Derivatives and Risk Management in Energy and Commodity Markets MSB210
Derivatives have a very long history, the first derivatives contracts dating back to ancient times. Today, trillions of dollars worth of financial derivatives contracts are traded world-wide. The development of a pricing formula for options (The Black Scholes formula) was the start of a revolution in finance. The result of this revolution has been a proliferation of market places for trading derivative securities, such as futures and options, and a continued expansion in the risks one can hedge using derivatives. This course is an advanced course in derivatives, and will cover topics such as option pricing, risk management and empirical studies (research) of derivatives.
Course description for study year 2021-2022. Please note that changes may occur.
This course covers the valuation and use of options and derivatives for use in the financial, as well as energy and commodities industries. Options and other derivatives are a very important class of financial instruments. Derivatives are financial contracts on other assets (i.e. what we call the "underlying asset") such as the price of a stock, the price of Brent crude oil or the price of natural gas. The values of derivatives such as options are driven by the behavior of its underlying asset. An option to buy a shipment of crude oil in the future is very much affected by the volatility of the price of oil.
The course will provide the theoretical foundation for pricing derivatives and how it differs from standard financial valuation models. Various pricing models will be covered, from binomial models to the Black-Scholes model to Monte Carlo simulation. We will also cover how derivatives can be used as risk management tools. Empirical studies of derivatives will also be an important part of the course.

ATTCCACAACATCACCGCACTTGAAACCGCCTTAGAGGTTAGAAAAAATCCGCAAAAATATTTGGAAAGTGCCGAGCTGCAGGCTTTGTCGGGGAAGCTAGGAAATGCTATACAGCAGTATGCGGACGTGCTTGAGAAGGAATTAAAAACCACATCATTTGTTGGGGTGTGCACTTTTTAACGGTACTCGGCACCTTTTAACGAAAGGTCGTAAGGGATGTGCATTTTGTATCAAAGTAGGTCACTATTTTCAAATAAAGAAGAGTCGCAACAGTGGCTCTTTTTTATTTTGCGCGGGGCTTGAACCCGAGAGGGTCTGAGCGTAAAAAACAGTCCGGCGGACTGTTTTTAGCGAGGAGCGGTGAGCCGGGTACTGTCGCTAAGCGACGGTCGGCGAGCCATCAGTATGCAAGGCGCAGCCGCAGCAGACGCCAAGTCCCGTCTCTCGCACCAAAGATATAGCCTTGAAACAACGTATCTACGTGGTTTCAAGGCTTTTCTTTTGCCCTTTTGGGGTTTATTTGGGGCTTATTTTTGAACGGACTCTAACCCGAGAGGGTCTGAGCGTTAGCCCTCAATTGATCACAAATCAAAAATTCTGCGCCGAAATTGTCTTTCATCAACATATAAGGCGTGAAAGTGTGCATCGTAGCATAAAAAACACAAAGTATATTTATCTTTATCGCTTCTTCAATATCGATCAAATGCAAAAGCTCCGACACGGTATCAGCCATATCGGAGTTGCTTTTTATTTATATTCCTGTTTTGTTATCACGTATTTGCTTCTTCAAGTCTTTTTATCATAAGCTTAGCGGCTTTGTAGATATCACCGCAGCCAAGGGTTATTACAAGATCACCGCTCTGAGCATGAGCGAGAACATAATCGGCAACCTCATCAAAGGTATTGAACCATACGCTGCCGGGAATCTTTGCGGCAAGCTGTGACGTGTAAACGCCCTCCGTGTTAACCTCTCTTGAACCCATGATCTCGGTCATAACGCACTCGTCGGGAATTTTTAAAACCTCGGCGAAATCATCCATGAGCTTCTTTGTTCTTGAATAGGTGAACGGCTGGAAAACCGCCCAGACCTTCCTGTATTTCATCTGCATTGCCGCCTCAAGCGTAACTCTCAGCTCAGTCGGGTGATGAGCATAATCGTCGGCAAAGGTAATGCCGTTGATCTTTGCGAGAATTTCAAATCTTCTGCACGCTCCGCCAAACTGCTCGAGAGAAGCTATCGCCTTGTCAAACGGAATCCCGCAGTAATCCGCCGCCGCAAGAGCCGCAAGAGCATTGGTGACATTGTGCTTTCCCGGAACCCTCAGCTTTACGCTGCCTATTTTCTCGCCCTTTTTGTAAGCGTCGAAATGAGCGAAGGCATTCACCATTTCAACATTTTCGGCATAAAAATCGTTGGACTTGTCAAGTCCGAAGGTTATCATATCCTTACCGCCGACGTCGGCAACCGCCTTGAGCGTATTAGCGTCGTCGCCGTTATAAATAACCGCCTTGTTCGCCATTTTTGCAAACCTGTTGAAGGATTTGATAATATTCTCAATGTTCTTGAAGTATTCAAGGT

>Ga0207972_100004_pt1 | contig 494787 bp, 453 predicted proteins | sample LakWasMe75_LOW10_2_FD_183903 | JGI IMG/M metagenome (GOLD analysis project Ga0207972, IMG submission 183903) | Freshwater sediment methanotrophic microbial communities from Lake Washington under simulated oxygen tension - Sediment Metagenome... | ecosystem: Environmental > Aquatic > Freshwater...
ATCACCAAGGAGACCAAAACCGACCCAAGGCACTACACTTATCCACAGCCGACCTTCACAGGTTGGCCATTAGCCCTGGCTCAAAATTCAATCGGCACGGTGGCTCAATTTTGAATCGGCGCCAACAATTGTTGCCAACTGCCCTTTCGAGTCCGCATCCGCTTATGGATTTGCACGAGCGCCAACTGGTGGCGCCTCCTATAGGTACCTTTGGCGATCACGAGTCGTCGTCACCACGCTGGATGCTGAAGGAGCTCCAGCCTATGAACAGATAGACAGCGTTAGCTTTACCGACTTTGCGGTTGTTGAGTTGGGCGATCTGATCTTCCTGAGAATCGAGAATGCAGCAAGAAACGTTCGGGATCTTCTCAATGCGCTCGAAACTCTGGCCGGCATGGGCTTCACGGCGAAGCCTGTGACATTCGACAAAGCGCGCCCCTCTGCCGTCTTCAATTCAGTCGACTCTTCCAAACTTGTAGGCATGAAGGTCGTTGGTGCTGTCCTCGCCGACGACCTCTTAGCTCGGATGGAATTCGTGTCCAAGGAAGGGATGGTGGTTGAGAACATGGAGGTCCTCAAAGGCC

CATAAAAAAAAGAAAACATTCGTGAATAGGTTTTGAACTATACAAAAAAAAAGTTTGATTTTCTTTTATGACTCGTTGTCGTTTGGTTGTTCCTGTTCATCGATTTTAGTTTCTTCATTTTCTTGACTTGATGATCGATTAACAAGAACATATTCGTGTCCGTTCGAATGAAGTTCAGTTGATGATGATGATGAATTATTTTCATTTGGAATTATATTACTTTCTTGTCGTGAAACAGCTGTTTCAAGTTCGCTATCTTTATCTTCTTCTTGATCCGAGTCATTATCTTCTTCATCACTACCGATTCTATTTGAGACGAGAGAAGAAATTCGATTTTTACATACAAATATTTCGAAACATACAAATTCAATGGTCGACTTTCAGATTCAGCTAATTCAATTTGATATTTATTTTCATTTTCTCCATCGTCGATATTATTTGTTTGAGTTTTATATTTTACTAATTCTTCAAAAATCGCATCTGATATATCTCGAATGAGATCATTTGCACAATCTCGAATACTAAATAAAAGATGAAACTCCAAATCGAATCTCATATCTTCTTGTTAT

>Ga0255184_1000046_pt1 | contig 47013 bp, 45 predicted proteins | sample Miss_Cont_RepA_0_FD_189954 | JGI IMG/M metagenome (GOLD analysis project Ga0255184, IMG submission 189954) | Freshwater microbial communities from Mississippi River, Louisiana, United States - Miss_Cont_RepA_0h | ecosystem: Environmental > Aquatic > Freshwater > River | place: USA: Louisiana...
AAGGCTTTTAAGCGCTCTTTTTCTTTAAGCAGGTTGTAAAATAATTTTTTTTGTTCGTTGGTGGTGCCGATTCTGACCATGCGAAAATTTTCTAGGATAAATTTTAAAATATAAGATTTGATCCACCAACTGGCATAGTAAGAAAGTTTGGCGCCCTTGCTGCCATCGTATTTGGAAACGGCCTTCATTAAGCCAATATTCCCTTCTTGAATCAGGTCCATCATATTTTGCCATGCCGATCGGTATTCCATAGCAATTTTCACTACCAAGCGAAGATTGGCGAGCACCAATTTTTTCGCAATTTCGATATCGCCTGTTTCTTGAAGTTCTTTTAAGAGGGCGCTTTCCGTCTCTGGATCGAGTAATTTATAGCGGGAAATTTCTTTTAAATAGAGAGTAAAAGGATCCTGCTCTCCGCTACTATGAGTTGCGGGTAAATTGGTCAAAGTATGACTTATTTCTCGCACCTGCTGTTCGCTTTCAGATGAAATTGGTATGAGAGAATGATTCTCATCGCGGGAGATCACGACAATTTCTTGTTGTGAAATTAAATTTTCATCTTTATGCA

After successful completion of the course the student will:
have basic theoretical knowledge in option pricing theory and models
have the ability to apply a variety of option pricing models such as binomial and trinomial trees, analytical solutions such as the Black-Scholes model and Monte Carlo simulation
understand the role of risk management tools for hedging market risk exposure, e.g. know how to hedge the price of crude oil
have the ability to carry out empirical (econometric) studies on derivatives
be able to price financial options and other derivatives such as forward and futures contracts
be able to identify and price structured products with embedded options
be able to apply numerical methods such as Monte Carlo simulation to price derivatives
be able to estimate a firm's Value at Risk
Required prerequisite knowledge
The students taking this course will benefit from having a basic understanding of:
- Finance theory
Form of assessment
Mandatory attendance 80%, Research proposal
80% attendence at lectures/seminars/workshops is mandatory. To be allowed to take the exam, students need to pass a mandatory attendance requirement.
The students need to hand in, and get approved, research proposals for their research project within certain deadlines. The deadlines will be announced at the beginning of the course.
The course is delivered as a combination of lectures/seminars and extensive coursework (research projects). The students will work in groups and deliver a series of research reports throughout the semester. All reports need a passing grade.
The course will be delivered in English. The expected workload for the students is 300 hours: